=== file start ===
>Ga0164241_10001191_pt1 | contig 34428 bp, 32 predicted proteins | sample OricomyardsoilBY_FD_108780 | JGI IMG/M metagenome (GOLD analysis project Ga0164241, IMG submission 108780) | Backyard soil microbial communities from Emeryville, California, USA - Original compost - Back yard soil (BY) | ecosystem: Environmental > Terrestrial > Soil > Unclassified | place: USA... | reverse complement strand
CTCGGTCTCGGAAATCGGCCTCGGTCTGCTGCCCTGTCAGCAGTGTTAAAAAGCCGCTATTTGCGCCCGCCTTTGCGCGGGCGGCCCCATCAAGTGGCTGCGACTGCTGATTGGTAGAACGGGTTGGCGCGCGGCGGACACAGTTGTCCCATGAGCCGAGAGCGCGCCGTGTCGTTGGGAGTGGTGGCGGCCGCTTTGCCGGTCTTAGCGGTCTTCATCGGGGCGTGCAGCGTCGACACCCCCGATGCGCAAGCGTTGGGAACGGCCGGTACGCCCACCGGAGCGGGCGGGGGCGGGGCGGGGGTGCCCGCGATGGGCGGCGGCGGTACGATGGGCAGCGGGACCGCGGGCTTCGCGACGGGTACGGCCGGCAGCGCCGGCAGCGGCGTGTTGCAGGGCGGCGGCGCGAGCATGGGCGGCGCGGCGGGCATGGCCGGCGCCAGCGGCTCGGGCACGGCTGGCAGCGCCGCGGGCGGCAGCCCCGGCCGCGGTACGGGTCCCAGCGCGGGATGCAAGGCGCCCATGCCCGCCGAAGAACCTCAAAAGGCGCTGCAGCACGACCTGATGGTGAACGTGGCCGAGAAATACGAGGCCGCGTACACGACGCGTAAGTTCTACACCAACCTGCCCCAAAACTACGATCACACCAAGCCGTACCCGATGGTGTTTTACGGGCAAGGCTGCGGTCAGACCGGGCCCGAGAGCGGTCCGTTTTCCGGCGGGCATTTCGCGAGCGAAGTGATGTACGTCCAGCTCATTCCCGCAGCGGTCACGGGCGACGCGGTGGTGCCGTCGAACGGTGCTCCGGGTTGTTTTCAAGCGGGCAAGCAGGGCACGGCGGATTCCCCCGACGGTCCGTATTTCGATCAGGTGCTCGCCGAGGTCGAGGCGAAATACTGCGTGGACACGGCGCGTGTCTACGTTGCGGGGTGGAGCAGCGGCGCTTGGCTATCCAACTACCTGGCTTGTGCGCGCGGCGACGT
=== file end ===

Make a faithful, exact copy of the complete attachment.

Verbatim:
>Ga0164241_10001191_pt1 | contig 34428 bp, 32 predicted proteins | sample OricomyardsoilBY_FD_108780 | JGI IMG/M metagenome (GOLD analysis project Ga0164241, IMG submission 108780) | Backyard soil microbial communities from Emeryville, California, USA - Original compost - Back yard soil (BY) | ecosystem: Environmental > Terrestrial > Soil > Unclassified | place: USA... | reverse complement strand
CTCGGTCTCGGAAATCGGCCTCGGTCTGCTGCCCTGTCAGCAGTGTTAAAAAGCCGCTATTTGCGCCCGCCTTTGCGCGGGCGGCCCCATCAAGTGGCTGCGACTGCTGATTGGTAGAACGGGTTGGCGCGCGGCGGACACAGTTGTCCCATGAGCCGAGAGCGCGCCGTGTCGTTGGGAGTGGTGGCGGCCGCTTTGCCGGTCTTAGCGGTCTTCATCGGGGCGTGCAGCGTCGACACCCCCGATGCGCAAGCGTTGGGAACGGCCGGTACGCCCACCGGAGCGGGCGGGGGCGGGGCGGGGGTGCCCGCGATGGGCGGCGGCGGTACGATGGGCAGCGGGACCGCGGGCTTCGCGACGGGTACGGCCGGCAGCGCCGGCAGCGGCGTGTTGCAGGGCGGCGGCGCGAGCATGGGCGGCGCGGCGGGCATGGCCGGCGCCAGCGGCTCGGGCACGGCTGGCAGCGCCGCGGGCGGCAGCCCCGGCCGCGGTACGGGTCCCAGCGCGGGATGCAAGGCGCCCATGCCCGCCGAAGAACCTCAAAAGGCGCTGCAGCACGACCTGATGGTGAACGTGGCCGAGAAATACGAGGCCGCGTACACGACGCGTAAGTTCTACACCAACCTGCCCCAAAACTACGATCACACCAAGCCGTACCCGATGGTGTTTTACGGGCAAGGCTGCGGTCAGACCGGGCCCGAGAGCGGTCCGTTTTCCGGCGGGCATTTCGCGAGCGAAGTGATGTACGTCCAGCTCATTCCCGCAGCGGTCACGGGCGACGCGGTGGTGCCGTCGAACGGTGCTCCGGGTTGTTTTCAAGCGGGCAAGCAGGGCACGGCGGATTCCCCCGACGGTCCGTATTTCGATCAGGTGCTCGCCGAGGTCGAGGCGAAATACTGCGTGGACACGGCGCGTGTCTACGTTGCGGGGTGGAGCAGCGGCGCTTGGCTATCCAACTACCTGGCTTGTGCGCGCGGCGACGT